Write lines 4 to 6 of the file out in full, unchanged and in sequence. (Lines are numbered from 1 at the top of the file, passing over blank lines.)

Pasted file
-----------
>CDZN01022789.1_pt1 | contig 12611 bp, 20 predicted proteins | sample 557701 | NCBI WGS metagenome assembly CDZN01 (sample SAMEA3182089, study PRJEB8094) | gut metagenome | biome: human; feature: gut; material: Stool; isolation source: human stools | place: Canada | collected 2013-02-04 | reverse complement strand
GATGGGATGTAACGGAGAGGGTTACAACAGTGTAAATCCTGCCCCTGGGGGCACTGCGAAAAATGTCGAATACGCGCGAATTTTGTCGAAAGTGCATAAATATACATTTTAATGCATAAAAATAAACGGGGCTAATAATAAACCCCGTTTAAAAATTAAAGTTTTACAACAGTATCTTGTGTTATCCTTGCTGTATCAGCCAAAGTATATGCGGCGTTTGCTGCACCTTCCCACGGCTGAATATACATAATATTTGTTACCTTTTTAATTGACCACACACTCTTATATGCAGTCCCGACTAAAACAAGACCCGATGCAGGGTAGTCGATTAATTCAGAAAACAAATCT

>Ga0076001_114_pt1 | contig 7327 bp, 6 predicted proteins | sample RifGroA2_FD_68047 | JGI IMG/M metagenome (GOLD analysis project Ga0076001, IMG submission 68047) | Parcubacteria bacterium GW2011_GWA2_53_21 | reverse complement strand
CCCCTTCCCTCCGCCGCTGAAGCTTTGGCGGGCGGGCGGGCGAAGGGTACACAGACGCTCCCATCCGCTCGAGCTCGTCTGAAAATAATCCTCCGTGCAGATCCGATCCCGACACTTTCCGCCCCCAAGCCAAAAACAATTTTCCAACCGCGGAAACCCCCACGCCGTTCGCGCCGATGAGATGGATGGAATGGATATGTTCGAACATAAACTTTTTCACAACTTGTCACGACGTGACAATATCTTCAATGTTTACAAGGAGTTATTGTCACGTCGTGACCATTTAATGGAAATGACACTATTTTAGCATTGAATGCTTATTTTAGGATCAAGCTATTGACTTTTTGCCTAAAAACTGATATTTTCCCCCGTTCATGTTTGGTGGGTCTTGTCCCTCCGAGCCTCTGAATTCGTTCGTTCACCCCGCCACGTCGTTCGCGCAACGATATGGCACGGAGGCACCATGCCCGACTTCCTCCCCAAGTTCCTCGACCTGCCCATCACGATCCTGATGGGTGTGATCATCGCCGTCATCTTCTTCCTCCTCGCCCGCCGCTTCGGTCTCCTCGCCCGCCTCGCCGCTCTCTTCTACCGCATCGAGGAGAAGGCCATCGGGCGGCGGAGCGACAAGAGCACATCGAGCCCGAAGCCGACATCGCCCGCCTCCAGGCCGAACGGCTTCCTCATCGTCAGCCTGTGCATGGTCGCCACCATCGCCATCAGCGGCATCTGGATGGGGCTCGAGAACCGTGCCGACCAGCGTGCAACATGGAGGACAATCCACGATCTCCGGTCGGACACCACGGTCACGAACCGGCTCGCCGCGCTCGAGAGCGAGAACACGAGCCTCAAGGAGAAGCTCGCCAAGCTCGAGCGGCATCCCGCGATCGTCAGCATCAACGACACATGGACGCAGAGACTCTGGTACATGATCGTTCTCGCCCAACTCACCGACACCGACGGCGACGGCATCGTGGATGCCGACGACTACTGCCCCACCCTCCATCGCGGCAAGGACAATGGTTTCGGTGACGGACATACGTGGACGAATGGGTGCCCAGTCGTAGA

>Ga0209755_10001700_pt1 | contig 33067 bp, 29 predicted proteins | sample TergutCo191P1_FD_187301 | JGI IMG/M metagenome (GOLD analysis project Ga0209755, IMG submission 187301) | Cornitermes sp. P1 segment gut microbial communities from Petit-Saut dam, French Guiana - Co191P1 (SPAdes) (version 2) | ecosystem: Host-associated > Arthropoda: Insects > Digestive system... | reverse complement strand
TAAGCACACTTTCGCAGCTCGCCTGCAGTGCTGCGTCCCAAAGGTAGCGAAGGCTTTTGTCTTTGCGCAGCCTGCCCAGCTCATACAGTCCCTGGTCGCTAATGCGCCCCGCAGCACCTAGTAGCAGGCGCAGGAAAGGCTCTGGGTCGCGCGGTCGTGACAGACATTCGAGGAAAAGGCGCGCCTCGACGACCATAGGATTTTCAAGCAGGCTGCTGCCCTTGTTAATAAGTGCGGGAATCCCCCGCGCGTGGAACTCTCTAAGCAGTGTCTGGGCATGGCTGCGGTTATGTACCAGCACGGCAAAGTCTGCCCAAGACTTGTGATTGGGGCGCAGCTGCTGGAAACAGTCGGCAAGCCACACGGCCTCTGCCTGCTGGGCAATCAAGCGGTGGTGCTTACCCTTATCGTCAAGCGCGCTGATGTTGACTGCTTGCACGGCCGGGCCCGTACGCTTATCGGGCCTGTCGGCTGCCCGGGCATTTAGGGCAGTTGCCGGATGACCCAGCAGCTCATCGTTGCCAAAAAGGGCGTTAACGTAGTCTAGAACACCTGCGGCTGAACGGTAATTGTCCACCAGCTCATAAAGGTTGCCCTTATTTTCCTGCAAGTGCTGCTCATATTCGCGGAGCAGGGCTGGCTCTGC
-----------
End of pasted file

CCCCTTCCCTCCGCCGCTGAAGCTTTGGCGGGCGGGCGGGCGAAGGGTACACAGACGCTCCCATCCGCTCGAGCTCGTCTGAAAATAATCCTCCGTGCAGATCCGATCCCGACACTTTCCGCCCCCAAGCCAAAAACAATTTTCCAACCGCGGAAACCCCCACGCCGTTCGCGCCGATGAGATGGATGGAATGGATATGTTCGAACATAAACTTTTTCACAACTTGTCACGACGTGACAATATCTTCAATGTTTACAAGGAGTTATTGTCACGTCGTGACCATTTAATGGAAATGACACTATTTTAGCATTGAATGCTTATTTTAGGATCAAGCTATTGACTTTTTGCCTAAAAACTGATATTTTCCCCCGTTCATGTTTGGTGGGTCTTGTCCCTCCGAGCCTCTGAATTCGTTCGTTCACCCCGCCACGTCGTTCGCGCAACGATATGGCACGGAGGCACCATGCCCGACTTCCTCCCCAAGTTCCTCGACCTGCCCATCACGATCCTGATGGGTGTGATCATCGCCGTCATCTTCTTCCTCCTCGCCCGCCGCTTCGGTCTCCTCGCCCGCCTCGCCGCTCTCTTCTACCGCATCGAGGAGAAGGCCATCGGGCGGCGGAGCGACAAGAGCACATCGAGCCCGAAGCCGACATCGCCCGCCTCCAGGCCGAACGGCTTCCTCATCGTCAGCCTGTGCATGGTCGCCACCATCGCCATCAGCGGCATCTGGATGGGGCTCGAGAACCGTGCCGACCAGCGTGCAACATGGAGGACAATCCACGATCTCCGGTCGGACACCACGGTCACGAACCGGCTCGCCGCGCTCGAGAGCGAGAACACGAGCCTCAAGGAGAAGCTCGCCAAGCTCGAGCGGCATCCCGCGATCGTCAGCATCAACGACACATGGACGCAGAGACTCTGGTACATGATCGTTCTCGCCCAACTCACCGACACCGACGGCGACGGCATCGTGGATGCCGACGACTACTGCCCCACCCTCCATCGCGGCAAGGACAATGGTTTCGGTGACGGACATACGTGGACGAATGGGTGCCCAGTCGTAGA

>Ga0209755_10001700_pt1 | contig 33067 bp, 29 predicted proteins | sample TergutCo191P1_FD_187301 | JGI IMG/M metagenome (GOLD analysis project Ga0209755, IMG submission 187301) | Cornitermes sp. P1 segment gut microbial communities from Petit-Saut dam, French Guiana - Co191P1 (SPAdes) (version 2) | ecosystem: Host-associated > Arthropoda: Insects > Digestive system... | reverse complement strand
TAAGCACACTTTCGCAGCTCGCCTGCAGTGCTGCGTCCCAAAGGTAGCGAAGGCTTTTGTCTTTGCGCAGCCTGCCCAGCTCATACAGTCCCTGGTCGCTAATGCGCCCCGCAGCACCTAGTAGCAGGCGCAGGAAAGGCTCTGGGTCGCGCGGTCGTGACAGACATTCGAGGAAAAGGCGCGCCTCGACGACCATAGGATTTTCAAGCAGGCTGCTGCCCTTGTTAATAAGTGCGGGAATCCCCCGCGCGTGGAACTCTCTAAGCAGTGTCTGGGCATGGCTGCGGTTATGTACCAGCACGGCAAAGTCTGCCCAAGACTTGTGATTGGGGCGCAGCTGCTGGAAACAGTCGGCAAGCCACACGGCCTCTGCCTGCTGGGCAATCAAGCGGTGGTGCTTACCCTTATCGTCAAGCGCGCTGATGTTGACTGCTTGCACGGCCGGGCCCGTACGCTTATCGGGCCTGTCGGCTGCCCGGGCATTTAGGGCAGTTGCCGGATGACCCAGCAGCTCATCGTTGCCAAAAAGGGCGTTAACGTAGTCTAGAACACCTGCGGCTGAACGGTAATTGTCCACCAGCTCATAAAGGTTGCCCTTATTTTCCTGCAAGTGCTGCTCATATTCGCGGAGCAGGGCTGGCTCTGC